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(Dark Reading)   USB devices have been a grave security threat ever since they were first introduced   (darkreading.com) divider line
    More: Facepalm, USB flash drive, Attack, air gap, malware frameworks, Universal Serial Bus, Computer virus, Attack!, Stuxnet attack  
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958 clicks; posted to STEM » on 07 Dec 2021 at 12:17 AM (6 weeks ago)   |   Favorite    |   share:  Share on Twitter share via Email Share on Facebook



26 Comments     (+0 »)
View Voting Results: Smartest and Funniest
 
2021-12-06 11:00:22 PM  
We ran into this problem quite a bit at my last place of employment. Password protecting the firmware to prevent turning USB ports back on is "kinda" good enough, but I think firmware has to evolve to something better or we're never going to solve this.

And no, you can't count on the operating system to control access to the USB port. At that point, it's way too late.
 
2021-12-07 12:46:04 AM  

Lsherm: We ran into this problem quite a bit at my last place of employment. Password protecting the firmware to prevent turning USB ports back on is "kinda" good enough, but I think firmware has to evolve to something better or we're never going to solve this.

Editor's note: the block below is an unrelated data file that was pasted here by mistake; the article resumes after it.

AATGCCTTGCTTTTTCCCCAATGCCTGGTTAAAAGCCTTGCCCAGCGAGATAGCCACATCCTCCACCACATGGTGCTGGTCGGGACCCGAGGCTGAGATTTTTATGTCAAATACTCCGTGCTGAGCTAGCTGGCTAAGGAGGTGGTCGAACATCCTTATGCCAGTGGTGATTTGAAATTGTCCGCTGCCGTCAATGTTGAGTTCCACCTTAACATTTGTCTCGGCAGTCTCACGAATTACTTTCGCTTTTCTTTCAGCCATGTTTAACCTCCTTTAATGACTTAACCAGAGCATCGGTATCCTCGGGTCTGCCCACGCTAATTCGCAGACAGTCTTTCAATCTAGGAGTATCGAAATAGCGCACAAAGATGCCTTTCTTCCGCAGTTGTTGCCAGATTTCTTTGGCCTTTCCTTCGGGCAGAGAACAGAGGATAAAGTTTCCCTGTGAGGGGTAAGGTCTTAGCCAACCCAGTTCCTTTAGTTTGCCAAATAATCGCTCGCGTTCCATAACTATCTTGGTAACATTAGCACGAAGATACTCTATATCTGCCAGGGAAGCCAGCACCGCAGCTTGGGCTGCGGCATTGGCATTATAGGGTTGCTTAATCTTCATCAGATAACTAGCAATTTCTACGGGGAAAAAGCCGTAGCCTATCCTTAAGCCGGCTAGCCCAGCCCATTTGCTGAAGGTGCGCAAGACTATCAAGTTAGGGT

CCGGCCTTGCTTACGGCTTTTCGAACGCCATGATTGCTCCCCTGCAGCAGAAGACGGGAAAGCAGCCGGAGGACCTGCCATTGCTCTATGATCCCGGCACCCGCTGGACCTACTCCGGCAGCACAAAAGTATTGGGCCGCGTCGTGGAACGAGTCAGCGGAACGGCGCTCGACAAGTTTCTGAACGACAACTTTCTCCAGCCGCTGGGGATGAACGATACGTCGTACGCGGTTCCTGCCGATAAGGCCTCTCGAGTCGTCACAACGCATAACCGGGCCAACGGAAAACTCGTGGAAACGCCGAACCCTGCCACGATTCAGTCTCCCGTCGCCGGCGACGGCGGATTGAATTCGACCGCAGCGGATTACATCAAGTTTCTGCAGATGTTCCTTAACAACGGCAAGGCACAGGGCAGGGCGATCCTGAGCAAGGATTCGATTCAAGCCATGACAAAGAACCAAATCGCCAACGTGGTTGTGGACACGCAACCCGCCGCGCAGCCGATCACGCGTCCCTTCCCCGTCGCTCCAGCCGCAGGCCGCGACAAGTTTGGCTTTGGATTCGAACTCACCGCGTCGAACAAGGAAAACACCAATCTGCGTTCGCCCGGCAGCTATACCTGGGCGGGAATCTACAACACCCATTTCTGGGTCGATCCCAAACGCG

And no, you can't count on the operating system to control access to the USB port. At that point, it's way too late.


Hot glue gun?
 
2021-12-07 12:52:39 AM  

Mad_Radhu: Lsherm: We ran into this problem quite a bit at my last place of employment. Password protecting the firmware to prevent turning USB ports back on is "kinda" good enough, but I think firmware has to evolve to something better or we're never going to solve this.

And no, you can't count on the operating system to control access to the USB port. At that point, it's way too late.

Hot glue gun?


Meh, it's everything. Your hot glue gun is only part of it. ;)
 
2021-12-07 12:59:39 AM  

Lsherm: Mad_Radhu: Lsherm: We ran into this problem quite a bit at my last place of employment. Password protecting the firmware to prevent turning USB ports back on is "kinda" good enough, but I think firmware has to evolve to something better or we're never going to solve this.

And no, you can't count on the operating system to control access to the USB port. At that point, it's way too late.

Hot glue gun?

Meh, it's everything. Your hot glue gun is only part of it. ;)


The most important part is immunizing your system against humans, which is impossible if humans need to use it